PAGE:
Strategies for the out-maneuvered tennis player.

All winter long, I’ve been thinking about it, plotting my revenge. There is more than pride at stake. It is a matter of athletic philosophy.

Off the court, Stan is my friend. On the court, Stan is my opponent; he has become my enemy. Stan and I have distinctly contrary approaches to the game of tennis: For him, tennis is primarily a splendid form of exercise which also happens to be a game; for me. tennis is a splendid game, which also happens to be a form of exercise. For him, the success of a tennis match is measured in the loss of water weight (in one three-set mid-July marathon match last year he scored his greatest triumph by dropping two pounds). For me, the success of a match is measured only in the final score. Playing tennis with Stan last spring and summer, I became increasingly distressed to realize that Stan would not care if he lost the match as long as he lost weight. What made it unbearable was the fact that he always won. Always.

Stan took the joy out of tennis. I can’t forgive him. I have not played all winter. I have only plotted my revenge.

As tennis antagonists, Stan s and my roots go deep. I began playing tennis as a child, at age 9. I played against my father, who was good and taught me well, the proper strokes in the proper form. I never became obsessed with the game, and, being basically lazy, I never attacked the sport with any great diligence or harbored any lofty notions of athletic supremacy. But I loved the game and improved in random spurts, once even winning a YMCA tournament. My interest carried sporadically through high school where I even played on the tennis team. Still, my game was not passionate; I joined the team mainly to get out of sixth period. 1 was definitely one of the team’s lesser lights, though one afternoon I played out of my mind and beat the number-one seed at Jesuit on his home court, much to the disbelief of my coach, who hadn’t even bothered to watch the match. In college, my tennis game generally deferred to the sports of Frisbee-throwing and sitting under trees, but since then I have occasionally pulled out the Wilson Jack Kramer Autograph and dusted off my game. It was always fun, until I encountered Stan.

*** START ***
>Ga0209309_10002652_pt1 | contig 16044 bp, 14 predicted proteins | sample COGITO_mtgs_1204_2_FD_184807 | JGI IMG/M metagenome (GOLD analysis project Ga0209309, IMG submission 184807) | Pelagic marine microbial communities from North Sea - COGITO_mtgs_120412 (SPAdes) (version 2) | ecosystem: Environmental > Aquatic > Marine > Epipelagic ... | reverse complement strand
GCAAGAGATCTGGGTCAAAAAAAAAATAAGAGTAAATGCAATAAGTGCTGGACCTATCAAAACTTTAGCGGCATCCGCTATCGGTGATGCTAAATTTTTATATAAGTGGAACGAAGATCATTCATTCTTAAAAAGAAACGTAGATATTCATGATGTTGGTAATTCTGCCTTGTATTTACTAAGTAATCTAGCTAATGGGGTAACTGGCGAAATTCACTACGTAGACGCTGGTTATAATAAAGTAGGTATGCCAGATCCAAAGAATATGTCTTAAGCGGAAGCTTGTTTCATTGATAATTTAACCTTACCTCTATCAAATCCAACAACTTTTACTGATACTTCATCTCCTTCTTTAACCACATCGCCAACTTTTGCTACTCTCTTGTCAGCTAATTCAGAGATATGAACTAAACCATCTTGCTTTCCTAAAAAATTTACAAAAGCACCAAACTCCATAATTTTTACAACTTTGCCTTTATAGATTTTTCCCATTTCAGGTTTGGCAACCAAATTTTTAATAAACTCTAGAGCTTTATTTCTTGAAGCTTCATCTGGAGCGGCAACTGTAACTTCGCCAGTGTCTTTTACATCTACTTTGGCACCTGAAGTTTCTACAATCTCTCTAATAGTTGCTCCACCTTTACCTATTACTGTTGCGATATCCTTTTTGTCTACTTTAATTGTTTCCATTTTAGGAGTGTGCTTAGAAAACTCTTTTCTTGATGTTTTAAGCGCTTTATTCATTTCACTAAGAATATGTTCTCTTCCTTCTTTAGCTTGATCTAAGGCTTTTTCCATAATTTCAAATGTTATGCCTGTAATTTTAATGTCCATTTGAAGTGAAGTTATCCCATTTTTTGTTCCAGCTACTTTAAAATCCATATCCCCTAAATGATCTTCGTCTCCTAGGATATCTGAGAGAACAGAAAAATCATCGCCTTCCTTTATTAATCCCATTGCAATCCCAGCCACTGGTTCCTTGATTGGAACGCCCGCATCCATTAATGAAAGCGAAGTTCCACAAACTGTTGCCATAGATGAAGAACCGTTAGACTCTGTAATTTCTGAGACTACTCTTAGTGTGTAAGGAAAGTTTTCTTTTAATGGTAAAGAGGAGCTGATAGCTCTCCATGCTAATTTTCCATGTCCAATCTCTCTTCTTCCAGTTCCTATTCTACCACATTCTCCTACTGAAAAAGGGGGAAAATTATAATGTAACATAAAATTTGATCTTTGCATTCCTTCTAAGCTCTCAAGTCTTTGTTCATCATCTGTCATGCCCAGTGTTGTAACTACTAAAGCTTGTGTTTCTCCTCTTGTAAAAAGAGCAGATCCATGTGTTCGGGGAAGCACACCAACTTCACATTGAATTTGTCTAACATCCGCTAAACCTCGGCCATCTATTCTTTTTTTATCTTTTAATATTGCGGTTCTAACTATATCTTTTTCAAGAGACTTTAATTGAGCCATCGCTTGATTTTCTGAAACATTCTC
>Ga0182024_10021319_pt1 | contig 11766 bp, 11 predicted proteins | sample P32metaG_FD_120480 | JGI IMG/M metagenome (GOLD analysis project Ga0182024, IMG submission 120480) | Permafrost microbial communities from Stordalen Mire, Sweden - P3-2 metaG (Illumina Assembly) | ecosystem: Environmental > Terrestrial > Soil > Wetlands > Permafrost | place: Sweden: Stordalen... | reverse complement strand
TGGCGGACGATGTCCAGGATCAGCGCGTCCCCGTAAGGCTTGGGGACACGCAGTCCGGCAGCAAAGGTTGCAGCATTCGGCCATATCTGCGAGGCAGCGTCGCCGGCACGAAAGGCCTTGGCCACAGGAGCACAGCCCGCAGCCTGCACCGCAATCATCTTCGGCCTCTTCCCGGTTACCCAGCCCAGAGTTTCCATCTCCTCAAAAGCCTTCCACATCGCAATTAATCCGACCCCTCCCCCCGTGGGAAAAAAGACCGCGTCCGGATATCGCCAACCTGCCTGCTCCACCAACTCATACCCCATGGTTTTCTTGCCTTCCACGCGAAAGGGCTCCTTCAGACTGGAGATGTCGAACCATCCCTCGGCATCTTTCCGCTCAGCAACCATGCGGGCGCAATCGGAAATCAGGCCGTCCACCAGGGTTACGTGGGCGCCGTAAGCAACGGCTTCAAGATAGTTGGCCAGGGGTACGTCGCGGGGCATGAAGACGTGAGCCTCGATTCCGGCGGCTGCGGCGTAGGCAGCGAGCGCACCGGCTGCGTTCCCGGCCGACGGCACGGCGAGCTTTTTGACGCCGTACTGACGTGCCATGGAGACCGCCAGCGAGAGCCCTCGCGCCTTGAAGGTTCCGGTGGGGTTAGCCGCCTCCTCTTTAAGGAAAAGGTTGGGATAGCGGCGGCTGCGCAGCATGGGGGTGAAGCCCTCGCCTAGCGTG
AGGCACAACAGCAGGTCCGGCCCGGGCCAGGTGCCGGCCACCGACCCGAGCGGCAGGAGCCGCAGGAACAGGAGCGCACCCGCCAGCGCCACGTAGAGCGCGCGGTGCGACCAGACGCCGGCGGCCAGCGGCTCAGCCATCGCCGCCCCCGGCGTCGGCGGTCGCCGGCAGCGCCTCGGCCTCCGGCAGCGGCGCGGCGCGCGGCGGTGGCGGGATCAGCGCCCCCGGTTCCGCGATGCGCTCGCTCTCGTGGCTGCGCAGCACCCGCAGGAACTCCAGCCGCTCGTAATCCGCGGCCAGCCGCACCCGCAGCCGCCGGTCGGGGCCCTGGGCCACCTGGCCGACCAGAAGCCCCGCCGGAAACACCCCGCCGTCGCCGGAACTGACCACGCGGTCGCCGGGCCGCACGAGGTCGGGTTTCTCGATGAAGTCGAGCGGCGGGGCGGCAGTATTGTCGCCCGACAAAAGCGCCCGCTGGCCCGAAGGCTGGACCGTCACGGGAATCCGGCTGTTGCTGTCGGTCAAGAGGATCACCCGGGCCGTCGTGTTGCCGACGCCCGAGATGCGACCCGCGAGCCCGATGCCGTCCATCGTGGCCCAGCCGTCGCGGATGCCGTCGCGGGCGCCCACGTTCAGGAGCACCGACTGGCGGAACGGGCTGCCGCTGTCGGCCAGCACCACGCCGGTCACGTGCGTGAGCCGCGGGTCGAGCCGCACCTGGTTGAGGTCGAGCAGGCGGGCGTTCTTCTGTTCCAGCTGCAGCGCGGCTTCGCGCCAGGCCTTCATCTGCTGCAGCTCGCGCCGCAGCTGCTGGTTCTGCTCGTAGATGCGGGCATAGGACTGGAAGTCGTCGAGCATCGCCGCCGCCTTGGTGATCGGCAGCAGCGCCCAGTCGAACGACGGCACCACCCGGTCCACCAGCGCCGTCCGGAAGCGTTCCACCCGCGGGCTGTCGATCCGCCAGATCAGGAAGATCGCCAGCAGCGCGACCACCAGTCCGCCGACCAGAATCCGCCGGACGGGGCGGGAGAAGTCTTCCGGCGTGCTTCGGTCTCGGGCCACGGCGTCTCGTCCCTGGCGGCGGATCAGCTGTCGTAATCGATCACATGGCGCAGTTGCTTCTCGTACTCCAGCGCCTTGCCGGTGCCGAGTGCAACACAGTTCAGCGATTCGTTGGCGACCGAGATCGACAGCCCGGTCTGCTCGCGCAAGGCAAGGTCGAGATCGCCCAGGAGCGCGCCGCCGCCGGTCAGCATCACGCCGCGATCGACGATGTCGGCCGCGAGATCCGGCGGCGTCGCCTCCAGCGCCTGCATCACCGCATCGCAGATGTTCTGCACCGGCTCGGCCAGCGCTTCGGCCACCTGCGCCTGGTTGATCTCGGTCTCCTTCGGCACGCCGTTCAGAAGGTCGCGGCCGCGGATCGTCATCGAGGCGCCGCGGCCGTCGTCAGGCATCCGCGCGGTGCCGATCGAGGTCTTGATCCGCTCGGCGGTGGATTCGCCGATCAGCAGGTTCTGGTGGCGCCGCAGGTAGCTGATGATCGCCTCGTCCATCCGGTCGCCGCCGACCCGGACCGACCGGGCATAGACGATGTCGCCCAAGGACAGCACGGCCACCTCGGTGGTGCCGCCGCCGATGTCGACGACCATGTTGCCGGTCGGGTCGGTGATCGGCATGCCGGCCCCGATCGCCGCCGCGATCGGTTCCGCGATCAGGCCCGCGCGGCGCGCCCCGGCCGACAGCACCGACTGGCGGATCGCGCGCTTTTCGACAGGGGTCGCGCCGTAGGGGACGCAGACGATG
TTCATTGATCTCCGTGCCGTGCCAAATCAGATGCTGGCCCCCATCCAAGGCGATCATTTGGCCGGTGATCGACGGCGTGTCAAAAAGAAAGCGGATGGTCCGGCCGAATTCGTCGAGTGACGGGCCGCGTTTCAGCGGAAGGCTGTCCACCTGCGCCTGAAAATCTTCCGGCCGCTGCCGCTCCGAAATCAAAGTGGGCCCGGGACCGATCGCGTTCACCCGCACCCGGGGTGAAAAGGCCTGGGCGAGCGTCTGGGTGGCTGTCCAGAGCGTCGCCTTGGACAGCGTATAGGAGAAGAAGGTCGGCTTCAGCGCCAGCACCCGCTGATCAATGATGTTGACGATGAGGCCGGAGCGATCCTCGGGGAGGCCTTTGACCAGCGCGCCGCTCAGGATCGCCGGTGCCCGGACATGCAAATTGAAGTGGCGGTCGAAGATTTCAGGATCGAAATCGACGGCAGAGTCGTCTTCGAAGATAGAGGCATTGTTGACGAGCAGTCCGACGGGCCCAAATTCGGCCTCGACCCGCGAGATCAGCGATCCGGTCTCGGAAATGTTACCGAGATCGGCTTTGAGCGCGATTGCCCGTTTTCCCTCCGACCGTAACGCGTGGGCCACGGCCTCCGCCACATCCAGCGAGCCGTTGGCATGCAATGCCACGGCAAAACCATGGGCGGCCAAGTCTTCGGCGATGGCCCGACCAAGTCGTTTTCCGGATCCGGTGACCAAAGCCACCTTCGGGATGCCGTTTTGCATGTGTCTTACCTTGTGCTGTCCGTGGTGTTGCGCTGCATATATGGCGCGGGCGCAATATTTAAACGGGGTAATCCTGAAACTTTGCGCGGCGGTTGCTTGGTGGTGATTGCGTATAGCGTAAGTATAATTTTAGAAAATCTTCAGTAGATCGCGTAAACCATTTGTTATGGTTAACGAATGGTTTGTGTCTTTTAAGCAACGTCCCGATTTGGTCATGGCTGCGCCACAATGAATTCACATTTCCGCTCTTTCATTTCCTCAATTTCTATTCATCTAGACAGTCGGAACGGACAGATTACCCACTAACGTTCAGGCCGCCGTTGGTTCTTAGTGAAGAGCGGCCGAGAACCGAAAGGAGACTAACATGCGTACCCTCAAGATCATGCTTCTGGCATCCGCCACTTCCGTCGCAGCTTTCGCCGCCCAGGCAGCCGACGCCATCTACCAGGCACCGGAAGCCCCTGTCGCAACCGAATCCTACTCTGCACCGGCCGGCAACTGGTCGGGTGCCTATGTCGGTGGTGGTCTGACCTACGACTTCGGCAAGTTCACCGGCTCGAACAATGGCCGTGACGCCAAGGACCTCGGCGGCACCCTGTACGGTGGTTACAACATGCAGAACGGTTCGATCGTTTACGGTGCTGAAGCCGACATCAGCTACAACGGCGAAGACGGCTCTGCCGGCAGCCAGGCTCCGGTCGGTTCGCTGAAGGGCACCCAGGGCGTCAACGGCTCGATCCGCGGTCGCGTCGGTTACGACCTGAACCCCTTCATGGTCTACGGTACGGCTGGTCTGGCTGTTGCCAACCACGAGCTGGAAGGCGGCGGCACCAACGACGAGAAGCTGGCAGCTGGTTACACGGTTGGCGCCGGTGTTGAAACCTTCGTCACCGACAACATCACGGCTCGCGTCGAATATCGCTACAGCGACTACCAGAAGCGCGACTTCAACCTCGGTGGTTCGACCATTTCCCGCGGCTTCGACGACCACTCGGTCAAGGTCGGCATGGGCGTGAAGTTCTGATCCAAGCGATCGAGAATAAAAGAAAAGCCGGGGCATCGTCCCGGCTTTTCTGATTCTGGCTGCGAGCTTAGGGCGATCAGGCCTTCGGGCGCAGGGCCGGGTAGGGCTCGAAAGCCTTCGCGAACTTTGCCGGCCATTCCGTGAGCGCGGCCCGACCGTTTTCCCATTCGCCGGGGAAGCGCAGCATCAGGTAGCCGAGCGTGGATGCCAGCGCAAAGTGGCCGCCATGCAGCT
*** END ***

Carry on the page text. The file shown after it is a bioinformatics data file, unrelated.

Stan is a tennis convert. He has no tennis history. His athletic heritage lies in stickball in the schoolyards of Brooklyn. Tennis was for the rich sissies over at Forest Hills. Like countless others, Stan rode in on the wave of tennismania that engulfed America a few years ago. For Stan, tennis was simply more interesting exercise than sit-ups. He went out and bought a very nice Wilson T-2000 metal racket (another point of vicious contention: my wood vs. his metal), bought some nifty red wristbands – one for each wrist – bought some spiffy cream-colored tennis shorts and a cream-colored shirt with handsome red and brown striping along the shoulder ridge and down the sleeve. He dressed his feet in two pairs of socks (first a pair of regular whites, then a pair of thick over-the-calf socks with red and yellow stripes at the top) and a pair of white leather tennis shoes with specially contoured soles and marshmallow interior padding. With a squirt from his Gatorade squeeze bottle, Stan hit the courts and started hacking away.

It was Stan who first challenged me, last spring. As we warmed up, I was confident, even cocky. A mismatch. No need to be modest about it – I play a much prettier game of tennis than Stan. Despite my faded red T-shirt that flared out at the waist, despite my stringy blue jean cut-offs, despite my tacky Dallas Black Hawk wristbands, my form was elegant: stinging forehand, fluid backhand, powerful serve. A little rusty, but ready. I bounced aggressively in Fred Perry tennis shoes, my one real piece of tennis equipment (which I bought because I liked the design on the side), rubbed my fingers over the yellowed throat of my Jack Kramer Autograph, and shouted to Stan, “Go ahead. You serve.” Fred Perry, Jack Kramer, and I got whipped, 6-1,6-1.